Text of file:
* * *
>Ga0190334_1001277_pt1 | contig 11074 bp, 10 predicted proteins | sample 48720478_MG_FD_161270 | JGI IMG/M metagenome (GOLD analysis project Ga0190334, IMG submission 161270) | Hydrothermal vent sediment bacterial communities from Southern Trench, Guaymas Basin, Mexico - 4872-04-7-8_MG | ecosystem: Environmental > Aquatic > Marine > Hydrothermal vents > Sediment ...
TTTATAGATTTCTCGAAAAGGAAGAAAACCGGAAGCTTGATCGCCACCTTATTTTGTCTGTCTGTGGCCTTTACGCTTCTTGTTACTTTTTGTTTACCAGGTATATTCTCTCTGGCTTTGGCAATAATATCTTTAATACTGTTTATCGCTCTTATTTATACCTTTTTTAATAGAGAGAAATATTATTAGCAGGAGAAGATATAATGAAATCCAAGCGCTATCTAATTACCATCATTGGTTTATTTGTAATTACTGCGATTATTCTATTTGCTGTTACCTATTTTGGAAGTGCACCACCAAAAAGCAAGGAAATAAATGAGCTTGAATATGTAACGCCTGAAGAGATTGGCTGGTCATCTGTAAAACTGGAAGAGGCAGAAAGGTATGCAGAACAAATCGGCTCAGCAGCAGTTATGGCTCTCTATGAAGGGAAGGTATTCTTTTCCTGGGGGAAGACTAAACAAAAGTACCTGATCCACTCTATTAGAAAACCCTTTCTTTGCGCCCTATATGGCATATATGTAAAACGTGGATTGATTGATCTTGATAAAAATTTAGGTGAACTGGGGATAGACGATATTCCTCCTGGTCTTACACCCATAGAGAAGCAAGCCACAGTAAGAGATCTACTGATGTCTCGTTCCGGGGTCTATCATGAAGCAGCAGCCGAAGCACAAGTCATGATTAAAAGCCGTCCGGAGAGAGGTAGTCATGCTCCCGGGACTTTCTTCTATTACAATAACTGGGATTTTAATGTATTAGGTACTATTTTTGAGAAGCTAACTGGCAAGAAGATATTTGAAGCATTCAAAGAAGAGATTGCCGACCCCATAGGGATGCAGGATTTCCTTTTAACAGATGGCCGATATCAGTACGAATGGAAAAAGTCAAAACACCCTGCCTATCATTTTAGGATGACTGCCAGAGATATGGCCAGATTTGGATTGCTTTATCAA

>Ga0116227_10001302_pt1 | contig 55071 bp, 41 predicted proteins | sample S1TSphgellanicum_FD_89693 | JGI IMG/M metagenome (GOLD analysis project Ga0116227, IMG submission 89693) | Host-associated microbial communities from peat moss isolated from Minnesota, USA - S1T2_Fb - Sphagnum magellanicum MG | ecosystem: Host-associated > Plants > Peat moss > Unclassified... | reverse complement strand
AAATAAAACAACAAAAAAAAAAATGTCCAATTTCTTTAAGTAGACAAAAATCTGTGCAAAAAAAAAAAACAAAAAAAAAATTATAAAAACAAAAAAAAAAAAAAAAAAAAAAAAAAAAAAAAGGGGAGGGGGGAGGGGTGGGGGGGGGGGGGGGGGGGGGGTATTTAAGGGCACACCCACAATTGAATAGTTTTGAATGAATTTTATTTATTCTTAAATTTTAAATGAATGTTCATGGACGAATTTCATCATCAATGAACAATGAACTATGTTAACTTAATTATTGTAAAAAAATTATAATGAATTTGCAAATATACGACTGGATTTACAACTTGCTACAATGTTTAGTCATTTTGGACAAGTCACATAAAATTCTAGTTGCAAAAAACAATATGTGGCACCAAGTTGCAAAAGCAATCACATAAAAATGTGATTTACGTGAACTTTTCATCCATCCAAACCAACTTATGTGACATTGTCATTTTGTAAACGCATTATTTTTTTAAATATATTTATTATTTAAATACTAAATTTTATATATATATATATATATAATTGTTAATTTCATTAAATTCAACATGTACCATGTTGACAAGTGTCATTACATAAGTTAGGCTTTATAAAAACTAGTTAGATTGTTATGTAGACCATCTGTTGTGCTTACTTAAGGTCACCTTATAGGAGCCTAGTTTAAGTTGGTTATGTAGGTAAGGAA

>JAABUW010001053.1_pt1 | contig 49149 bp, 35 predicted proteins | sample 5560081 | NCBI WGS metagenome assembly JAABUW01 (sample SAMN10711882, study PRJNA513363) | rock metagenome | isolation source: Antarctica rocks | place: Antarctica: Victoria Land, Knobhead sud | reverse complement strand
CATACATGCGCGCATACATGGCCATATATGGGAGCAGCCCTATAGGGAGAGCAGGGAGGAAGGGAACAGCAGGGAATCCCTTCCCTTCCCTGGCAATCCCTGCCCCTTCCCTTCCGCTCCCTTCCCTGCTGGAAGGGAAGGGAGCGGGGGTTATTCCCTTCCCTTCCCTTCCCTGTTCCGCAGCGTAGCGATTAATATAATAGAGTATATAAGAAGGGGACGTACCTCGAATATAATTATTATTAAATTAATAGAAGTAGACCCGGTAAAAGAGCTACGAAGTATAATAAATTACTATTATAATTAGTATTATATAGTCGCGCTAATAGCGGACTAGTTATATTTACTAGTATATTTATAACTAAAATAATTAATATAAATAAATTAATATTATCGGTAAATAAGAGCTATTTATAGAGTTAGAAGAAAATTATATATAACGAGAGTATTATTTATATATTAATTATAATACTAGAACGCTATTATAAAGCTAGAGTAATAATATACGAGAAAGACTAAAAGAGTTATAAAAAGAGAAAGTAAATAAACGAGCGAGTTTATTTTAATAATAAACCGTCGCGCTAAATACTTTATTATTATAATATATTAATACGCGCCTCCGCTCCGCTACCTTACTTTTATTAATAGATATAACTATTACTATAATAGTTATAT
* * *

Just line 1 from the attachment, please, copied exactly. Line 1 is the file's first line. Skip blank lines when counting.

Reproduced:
>Ga0190334_1001277_pt1 | contig 11074 bp, 10 predicted proteins | sample 48720478_MG_FD_161270 | JGI IMG/M metagenome (GOLD analysis project Ga0190334, IMG submission 161270) | Hydrothermal vent sediment bacterial communities from Southern Trench, Guaymas Basin, Mexico - 4872-04-7-8_MG | ecosystem: Environmental > Aquatic > Marine > Hydrothermal vents > Sediment ...